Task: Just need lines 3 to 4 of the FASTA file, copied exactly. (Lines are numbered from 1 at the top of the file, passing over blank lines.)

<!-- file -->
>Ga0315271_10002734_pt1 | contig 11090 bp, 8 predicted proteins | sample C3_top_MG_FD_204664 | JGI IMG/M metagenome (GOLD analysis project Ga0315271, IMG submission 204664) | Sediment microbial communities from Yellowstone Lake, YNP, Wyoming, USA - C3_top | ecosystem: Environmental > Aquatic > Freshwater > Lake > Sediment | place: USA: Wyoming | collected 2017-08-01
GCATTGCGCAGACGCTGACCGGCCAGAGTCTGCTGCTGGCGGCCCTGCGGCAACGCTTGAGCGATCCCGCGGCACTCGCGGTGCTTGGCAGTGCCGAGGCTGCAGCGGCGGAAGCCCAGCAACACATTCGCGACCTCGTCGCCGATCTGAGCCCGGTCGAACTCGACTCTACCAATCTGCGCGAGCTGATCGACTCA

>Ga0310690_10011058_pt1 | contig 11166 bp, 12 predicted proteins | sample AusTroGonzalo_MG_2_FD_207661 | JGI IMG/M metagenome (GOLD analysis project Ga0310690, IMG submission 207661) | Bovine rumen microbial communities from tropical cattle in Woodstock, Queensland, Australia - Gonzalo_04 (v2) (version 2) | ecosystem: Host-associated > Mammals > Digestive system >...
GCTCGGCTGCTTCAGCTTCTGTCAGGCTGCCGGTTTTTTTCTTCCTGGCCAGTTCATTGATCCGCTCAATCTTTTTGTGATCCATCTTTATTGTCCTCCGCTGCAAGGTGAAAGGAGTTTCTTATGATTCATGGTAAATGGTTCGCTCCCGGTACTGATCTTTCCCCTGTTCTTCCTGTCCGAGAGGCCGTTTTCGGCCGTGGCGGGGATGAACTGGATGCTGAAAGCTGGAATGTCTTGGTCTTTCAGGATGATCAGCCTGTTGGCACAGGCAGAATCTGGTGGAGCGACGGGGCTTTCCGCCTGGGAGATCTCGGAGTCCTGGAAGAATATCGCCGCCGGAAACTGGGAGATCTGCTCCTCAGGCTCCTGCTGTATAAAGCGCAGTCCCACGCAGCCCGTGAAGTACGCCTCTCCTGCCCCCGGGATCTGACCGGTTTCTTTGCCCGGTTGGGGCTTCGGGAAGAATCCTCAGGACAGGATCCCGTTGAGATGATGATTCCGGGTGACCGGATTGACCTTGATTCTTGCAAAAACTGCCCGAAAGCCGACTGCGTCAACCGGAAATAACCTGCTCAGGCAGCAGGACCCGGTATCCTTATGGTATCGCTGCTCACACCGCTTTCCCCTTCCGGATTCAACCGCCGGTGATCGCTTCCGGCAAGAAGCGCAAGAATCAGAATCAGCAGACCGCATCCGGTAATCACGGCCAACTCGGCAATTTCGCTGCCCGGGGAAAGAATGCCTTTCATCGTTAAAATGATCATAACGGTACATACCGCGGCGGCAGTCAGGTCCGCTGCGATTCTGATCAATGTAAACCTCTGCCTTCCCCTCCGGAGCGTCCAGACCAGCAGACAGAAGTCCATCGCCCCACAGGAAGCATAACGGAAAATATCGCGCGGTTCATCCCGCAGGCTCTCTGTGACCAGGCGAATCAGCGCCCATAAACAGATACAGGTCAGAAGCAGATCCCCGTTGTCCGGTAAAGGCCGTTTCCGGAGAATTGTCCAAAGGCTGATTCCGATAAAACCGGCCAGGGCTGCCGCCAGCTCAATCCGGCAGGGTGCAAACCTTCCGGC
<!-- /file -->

>Ga0310690_10011058_pt1 | contig 11166 bp, 12 predicted proteins | sample AusTroGonzalo_MG_2_FD_207661 | JGI IMG/M metagenome (GOLD analysis project Ga0310690, IMG submission 207661) | Bovine rumen microbial communities from tropical cattle in Woodstock, Queensland, Australia - Gonzalo_04 (v2) (version 2) | ecosystem: Host-associated > Mammals > Digestive system >...
GCTCGGCTGCTTCAGCTTCTGTCAGGCTGCCGGTTTTTTTCTTCCTGGCCAGTTCATTGATCCGCTCAATCTTTTTGTGATCCATCTTTATTGTCCTCCGCTGCAAGGTGAAAGGAGTTTCTTATGATTCATGGTAAATGGTTCGCTCCCGGTACTGATCTTTCCCCTGTTCTTCCTGTCCGAGAGGCCGTTTTCGGCCGTGGCGGGGATGAACTGGATGCTGAAAGCTGGAATGTCTTGGTCTTTCAGGATGATCAGCCTGTTGGCACAGGCAGAATCTGGTGGAGCGACGGGGCTTTCCGCCTGGGAGATCTCGGAGTCCTGGAAGAATATCGCCGCCGGAAACTGGGAGATCTGCTCCTCAGGCTCCTGCTGTATAAAGCGCAGTCCCACGCAGCCCGTGAAGTACGCCTCTCCTGCCCCCGGGATCTGACCGGTTTCTTTGCCCGGTTGGGGCTTCGGGAAGAATCCTCAGGACAGGATCCCGTTGAGATGATGATTCCGGGTGACCGGATTGACCTTGATTCTTGCAAAAACTGCCCGAAAGCCGACTGCGTCAACCGGAAATAACCTGCTCAGGCAGCAGGACCCGGTATCCTTATGGTATCGCTGCTCACACCGCTTTCCCCTTCCGGATTCAACCGCCGGTGATCGCTTCCGGCAAGAAGCGCAAGAATCAGAATCAGCAGACCGCATCCGGTAATCACGGCCAACTCGGCAATTTCGCTGCCCGGGGAAAGAATGCCTTTCATCGTTAAAATGATCATAACGGTACATACCGCGGCGGCAGTCAGGTCCGCTGCGATTCTGATCAATGTAAACCTCTGCCTTCCCCTCCGGAGCGTCCAGACCAGCAGACAGAAGTCCATCGCCCCACAGGAAGCATAACGGAAAATATCGCGCGGTTCATCCCGCAGGCTCTCTGTGACCAGGCGAATCAGCGCCCATAAACAGATACAGGTCAGAAGCAGATCCCCGTTGTCCGGTAAAGGCCGTTTCCGGAGAATTGTCCAAAGGCTGATTCCGATAAAACCGGCCAGGGCTGCCGCCAGCTCAATCCGGCAGGGTGCAAACCTTCCGGC